The night had, indeed, been wet and, on opening the door, I saw the ground saturated in water with so many bedraggled hens paddling in the puddles and pecking and looking decidedly dejected. The roof of their home has collapsed so, like the humans who have to endure a leaking roof, the chance of staying dry overnight are zero.
Stephen Obwongo had found us (it hadn’t taken him long!) and he came bearing a cockerel as a gift from his long-suffering wife. But soon he informed me that his house needed re-roofing as it has done for the past few years, he needs potatoes, his wife has “pressure” and back pain and he also needs a cow hide to make a drum for me which I shall have to pay for! I can set up shop back home now as I have so many!
Two hours were devoted to KCF “administration” as, now we are registered as a charity, we need to develop our financial arrangements which is not my favourite way of spending my Kumi days but it must be done. Xcel should help when we are familiar with the system. A working lunch of basically bread and water brought us to the afternoon which was designated for Adesso sports day.
The teachers were not altogether prepared which meant there were no VIP Board members which meant no speeches and so the afternoon was not so drawn out. The Girl Guides sang and danced for us as they had learnt so much when they had attended the annual GG camp in Kaazi. Volleyball followed with the teams playing with their new volleyball that I had brought. Prize-giving consisted of a trophy donated by English Martyr’s School in Hartlepool for the winning team and Wilko plastic gold medals on a blue, red and white ribbon for the runners up. The Girl Guides returned to the Guest House with us and we showed them the photos and movie clips of last year’s camp and my visit to Adesso School in March.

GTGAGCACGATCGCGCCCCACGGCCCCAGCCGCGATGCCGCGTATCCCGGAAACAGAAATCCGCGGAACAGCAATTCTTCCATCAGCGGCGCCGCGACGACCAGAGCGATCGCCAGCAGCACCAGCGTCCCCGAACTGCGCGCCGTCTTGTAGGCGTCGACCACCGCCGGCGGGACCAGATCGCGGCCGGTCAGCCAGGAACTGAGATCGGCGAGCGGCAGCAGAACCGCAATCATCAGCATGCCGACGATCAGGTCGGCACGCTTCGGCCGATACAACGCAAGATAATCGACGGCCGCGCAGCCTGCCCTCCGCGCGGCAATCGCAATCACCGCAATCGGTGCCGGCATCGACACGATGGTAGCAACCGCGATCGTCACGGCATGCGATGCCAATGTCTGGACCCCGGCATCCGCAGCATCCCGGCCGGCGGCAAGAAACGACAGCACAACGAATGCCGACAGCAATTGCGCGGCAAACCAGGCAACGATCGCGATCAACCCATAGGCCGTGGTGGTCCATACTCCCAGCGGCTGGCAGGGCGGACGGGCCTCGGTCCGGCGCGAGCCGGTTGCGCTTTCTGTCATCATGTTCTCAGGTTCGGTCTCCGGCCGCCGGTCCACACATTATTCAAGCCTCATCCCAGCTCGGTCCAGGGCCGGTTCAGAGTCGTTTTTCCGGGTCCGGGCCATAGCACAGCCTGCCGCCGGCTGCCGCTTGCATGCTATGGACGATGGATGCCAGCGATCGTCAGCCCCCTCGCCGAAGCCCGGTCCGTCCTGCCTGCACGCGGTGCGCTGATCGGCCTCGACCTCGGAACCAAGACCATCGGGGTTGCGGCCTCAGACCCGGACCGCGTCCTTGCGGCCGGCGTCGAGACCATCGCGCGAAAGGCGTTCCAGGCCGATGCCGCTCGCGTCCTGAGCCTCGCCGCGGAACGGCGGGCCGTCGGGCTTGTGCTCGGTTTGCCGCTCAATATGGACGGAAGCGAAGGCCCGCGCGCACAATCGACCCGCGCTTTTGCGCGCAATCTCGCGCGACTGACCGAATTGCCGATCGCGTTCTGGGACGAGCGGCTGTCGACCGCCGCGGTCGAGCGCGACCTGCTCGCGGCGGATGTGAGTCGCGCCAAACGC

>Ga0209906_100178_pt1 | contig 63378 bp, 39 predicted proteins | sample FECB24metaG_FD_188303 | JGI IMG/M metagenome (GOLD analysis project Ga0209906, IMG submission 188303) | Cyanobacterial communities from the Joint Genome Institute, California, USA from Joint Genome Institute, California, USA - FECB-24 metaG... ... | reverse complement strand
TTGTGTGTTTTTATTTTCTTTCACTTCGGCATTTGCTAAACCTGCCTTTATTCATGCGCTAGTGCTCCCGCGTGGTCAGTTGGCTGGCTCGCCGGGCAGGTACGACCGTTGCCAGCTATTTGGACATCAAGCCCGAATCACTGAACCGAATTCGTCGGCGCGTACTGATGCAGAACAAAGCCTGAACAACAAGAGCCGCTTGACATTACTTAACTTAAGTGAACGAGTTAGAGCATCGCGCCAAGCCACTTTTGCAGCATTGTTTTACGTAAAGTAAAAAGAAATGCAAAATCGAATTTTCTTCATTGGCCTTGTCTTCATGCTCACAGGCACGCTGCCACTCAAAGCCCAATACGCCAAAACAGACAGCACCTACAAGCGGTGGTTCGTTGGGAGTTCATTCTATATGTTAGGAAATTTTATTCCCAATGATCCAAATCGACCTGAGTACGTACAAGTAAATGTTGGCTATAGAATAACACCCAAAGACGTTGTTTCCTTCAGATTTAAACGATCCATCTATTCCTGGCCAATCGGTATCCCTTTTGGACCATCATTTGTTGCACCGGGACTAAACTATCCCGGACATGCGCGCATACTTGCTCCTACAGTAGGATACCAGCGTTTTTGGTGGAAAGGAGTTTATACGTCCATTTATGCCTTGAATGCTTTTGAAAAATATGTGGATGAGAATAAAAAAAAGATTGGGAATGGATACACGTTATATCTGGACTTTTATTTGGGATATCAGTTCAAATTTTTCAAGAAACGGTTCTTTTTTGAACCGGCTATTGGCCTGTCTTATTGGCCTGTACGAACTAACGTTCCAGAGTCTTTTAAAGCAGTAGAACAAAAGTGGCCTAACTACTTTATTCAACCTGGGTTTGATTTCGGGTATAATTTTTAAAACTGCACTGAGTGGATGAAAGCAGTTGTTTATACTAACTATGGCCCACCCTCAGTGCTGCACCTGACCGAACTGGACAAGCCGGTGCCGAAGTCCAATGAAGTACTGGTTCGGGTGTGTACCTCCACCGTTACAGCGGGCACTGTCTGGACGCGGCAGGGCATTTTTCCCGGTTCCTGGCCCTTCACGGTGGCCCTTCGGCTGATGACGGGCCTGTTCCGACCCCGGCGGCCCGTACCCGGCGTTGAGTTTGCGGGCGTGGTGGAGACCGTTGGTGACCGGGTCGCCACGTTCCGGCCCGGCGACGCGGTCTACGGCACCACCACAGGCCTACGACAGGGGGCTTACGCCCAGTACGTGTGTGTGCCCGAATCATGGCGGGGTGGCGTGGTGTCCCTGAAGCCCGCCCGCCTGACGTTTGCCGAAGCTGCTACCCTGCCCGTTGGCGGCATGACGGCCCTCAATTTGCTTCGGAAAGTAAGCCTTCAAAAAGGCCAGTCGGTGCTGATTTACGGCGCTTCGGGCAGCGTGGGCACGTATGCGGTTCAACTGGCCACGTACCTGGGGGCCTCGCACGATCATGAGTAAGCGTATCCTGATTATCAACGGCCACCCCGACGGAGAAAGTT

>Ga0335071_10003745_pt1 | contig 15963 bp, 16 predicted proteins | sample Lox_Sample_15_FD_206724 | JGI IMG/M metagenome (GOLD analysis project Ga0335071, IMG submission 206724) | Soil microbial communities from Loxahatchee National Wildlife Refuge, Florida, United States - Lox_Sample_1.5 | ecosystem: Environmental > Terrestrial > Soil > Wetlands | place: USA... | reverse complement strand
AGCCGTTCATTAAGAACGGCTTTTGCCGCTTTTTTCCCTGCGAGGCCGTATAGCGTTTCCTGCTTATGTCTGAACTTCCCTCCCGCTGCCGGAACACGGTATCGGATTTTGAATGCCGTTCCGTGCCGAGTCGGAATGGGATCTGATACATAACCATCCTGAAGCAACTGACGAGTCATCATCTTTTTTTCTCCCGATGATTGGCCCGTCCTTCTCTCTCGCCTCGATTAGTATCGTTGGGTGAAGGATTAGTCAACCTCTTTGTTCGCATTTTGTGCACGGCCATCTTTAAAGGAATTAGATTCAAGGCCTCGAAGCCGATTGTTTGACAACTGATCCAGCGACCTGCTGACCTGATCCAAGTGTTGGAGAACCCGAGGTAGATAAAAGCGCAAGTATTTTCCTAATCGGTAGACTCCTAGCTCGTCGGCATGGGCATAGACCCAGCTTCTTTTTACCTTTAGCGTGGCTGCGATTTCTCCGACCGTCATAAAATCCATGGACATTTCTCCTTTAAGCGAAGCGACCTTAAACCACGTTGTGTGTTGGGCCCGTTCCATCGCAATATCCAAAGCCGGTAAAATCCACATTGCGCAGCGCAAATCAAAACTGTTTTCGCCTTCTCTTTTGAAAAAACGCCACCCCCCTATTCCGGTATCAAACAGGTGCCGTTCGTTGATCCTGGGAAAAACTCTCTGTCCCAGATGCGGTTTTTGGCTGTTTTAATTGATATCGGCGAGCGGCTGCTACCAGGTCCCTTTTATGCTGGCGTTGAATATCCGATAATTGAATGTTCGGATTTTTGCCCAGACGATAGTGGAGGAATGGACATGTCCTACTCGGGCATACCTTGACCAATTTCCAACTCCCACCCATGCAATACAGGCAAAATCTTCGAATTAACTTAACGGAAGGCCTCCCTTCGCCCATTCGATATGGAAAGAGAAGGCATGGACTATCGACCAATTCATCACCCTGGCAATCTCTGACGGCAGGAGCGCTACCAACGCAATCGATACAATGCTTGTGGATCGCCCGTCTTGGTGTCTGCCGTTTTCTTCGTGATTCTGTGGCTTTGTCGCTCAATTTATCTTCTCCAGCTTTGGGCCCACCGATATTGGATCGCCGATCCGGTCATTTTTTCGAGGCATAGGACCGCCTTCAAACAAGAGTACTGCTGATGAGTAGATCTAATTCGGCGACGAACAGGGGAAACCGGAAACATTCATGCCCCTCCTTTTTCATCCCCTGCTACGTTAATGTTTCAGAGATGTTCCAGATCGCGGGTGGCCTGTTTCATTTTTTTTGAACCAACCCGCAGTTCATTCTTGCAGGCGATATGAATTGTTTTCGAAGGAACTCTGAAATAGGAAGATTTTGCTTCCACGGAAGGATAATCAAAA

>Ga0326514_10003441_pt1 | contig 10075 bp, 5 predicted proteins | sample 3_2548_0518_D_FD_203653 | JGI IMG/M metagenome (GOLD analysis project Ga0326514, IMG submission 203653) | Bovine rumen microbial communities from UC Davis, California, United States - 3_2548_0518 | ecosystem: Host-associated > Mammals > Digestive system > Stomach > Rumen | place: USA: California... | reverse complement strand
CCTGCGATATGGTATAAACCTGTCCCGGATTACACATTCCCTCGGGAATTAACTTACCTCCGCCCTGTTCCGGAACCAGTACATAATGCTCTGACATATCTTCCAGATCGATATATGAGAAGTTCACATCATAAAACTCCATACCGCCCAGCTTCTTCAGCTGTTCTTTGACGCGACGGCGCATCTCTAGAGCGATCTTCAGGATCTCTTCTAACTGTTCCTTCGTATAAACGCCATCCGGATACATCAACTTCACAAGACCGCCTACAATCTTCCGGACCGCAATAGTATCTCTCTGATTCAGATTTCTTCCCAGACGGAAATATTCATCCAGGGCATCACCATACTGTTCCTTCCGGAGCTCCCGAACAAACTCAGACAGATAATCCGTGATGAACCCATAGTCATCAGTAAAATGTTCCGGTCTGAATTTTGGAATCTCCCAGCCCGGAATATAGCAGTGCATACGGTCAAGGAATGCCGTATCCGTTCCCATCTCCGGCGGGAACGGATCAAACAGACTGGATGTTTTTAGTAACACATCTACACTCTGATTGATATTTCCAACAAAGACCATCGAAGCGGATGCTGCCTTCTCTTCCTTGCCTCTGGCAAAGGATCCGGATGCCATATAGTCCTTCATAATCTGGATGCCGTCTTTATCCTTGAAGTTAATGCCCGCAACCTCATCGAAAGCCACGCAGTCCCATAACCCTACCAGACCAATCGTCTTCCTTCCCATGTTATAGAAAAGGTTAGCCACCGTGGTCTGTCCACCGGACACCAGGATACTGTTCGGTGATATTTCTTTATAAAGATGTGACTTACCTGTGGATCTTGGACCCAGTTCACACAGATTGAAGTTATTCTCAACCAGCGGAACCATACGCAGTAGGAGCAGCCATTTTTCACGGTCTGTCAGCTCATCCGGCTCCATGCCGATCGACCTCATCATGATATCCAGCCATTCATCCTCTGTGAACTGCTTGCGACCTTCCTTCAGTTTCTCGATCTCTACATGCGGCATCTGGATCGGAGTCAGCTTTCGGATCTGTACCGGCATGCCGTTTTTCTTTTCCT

Frances Okerenyang called and we discussed many issues such as the Catholic bishops’ opinion of married priests and the lack of priests available for the diocese. Haven’t I heard this somewhere before? No sooner had he made a move to leave and, with our supper waiting on the table (we were ravenous!), Modesta hobbled in with her wounded limbs following a fall off a boda boda. We advised her to keep her joints moving so that they wouldn’t stiffen up but she found it so painful.
Just the three of us had supper together: delicious ebor and Irish while the other two also had stewed goat meat.